This was another one of those books where I knew within the first few pages that I was really going to enjoy it. The writing immediately clicked with me, combining a fairytale-like fantasy story with a humorous and relatable leading lady. As the story continued, I was having such a blast reading it that I began to almost want to slow down my reading experience just to draw it out. That’s how you really know it’s good! In a lot of way, the general style of storytelling very much reminded me of Margaret Rogerson’s work. They both writes stories that have a fairytale feel but that aren’t derived directly from a fairytale itself. Both authors also have excellent leading ladies who are as funny as they are adventurous. And, of course, there are lovely romances at the heart of these stories that check all of my personal preference boxes.

Speaking of the romance, here is another example of a love triangle that really worked for me. I can’t go into any of the details of said love triangle, as that would spoil parts of the book. But I can say that both relationships felt believable and relatable. Signa’s feelings developed in a way that was natural and, as things came to a head, there was no prolonged drama on the “who will she choose” front, one of my biggest annoyances with this type of romance plotline. I also liked all three characters involved in the romance, too. As I’ve mentioned above, Signa is an all around great leading lady. But I really enjoyed Death and Sylas as well. Death, in particular, was an interesting character as he was speaking to a new experience in a millennia of sameness. Through his eyes, we also delved into the different ways that people think of and experience death and the afterlife.

I also really liked the mystery and fantasy elements in the story. What could have started out as a very simple “power,” the ability to live through deadly events, instead branched out into new and interesting avenues. These plot lines not only opened up new doors into what Signa’s abilities signify about herself, but also forcer her to grapple with truly understanding herself and adjusting the life she has imagined of herself. For its part, the mystery also took up a significant portion of the story. While I found a few of these elements to be a bit predictable, there were others that legitimately took me by surprise. For one thing, the story definitely didn’t shy away from some of the creepy imagery that would come with an ability like Signa’s to see and interact with ghosts. There are some very “Sixth Sense” vibes, but in all of the best ways.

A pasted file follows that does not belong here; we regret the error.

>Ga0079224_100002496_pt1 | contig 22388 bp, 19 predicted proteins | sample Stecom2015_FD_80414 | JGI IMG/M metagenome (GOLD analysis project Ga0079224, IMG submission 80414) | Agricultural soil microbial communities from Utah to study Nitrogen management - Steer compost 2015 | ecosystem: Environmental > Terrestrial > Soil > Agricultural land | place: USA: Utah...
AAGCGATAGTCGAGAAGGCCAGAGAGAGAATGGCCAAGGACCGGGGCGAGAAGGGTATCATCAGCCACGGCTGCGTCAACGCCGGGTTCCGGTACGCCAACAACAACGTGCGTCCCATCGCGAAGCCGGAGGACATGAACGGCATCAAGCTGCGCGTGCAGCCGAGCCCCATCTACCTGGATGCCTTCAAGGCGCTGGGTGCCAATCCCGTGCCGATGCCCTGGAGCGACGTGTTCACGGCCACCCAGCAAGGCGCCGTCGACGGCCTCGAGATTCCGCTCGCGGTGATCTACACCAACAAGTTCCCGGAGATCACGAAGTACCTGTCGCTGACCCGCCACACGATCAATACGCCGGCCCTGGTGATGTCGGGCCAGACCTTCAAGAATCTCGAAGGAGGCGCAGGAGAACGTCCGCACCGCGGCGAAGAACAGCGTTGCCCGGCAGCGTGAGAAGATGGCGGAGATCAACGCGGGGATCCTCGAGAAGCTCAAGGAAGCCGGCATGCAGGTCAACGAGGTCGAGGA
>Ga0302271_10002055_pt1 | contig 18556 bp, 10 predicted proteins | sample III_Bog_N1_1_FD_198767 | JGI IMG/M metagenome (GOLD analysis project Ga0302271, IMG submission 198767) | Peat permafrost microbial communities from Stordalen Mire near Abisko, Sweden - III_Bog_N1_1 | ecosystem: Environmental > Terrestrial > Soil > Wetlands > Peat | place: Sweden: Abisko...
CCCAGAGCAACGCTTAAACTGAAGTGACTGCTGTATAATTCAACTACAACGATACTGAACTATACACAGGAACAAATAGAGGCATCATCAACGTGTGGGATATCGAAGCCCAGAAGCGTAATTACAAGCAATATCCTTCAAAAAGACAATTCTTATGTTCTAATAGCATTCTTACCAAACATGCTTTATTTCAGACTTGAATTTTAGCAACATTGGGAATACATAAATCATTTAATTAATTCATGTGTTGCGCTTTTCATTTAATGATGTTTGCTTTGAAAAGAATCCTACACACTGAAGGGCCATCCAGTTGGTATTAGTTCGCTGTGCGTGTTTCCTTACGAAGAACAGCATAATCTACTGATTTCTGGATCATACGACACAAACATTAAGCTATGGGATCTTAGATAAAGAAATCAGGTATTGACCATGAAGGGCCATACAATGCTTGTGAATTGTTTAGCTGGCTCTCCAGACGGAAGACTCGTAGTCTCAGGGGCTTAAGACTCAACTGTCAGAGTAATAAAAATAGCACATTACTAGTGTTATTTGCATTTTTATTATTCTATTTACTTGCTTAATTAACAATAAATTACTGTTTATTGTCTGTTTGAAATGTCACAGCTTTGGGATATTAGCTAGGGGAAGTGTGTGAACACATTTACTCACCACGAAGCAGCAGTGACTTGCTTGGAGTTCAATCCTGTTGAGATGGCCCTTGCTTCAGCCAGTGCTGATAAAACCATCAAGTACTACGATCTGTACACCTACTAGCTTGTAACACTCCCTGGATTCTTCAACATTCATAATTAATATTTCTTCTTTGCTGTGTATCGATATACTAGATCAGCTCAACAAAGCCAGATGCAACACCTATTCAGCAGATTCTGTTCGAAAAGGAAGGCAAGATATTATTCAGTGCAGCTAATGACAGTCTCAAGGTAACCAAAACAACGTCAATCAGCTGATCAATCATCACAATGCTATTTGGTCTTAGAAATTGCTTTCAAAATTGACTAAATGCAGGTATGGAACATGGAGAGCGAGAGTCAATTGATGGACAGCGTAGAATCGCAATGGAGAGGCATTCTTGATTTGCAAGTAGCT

This book was such a great surprise! Even more than picking up books by tried and true favorite authors, it’s simply the best to open a book with zero expectations and find yourself on an amazing ride. This book is definitely of the kind of “beach read” fantasy that is light-hearted, fun, and sure to appeal to fantasy readers who are simply looking to kick back their heels and be swept along.

Rating 9: Sweetly romantic, adventurous, and even creepy at times, this book has it all!

Reader’s Advisory:

“Belladonna” isn’t on any Goodreads lists yet, but it should be on Fairytale Fantasy Books.

Kate’s Review: “The Weight of Blood”

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Book: “The Weight of Blood” by Tiffany D. Jackson

Publishing Info: Katherine Tegan Books, September 2022

Where Did I Get This Book: I received an eARC from NetGalley.

Where You Can Get This Book: WorldCat | Amazon | Indiebound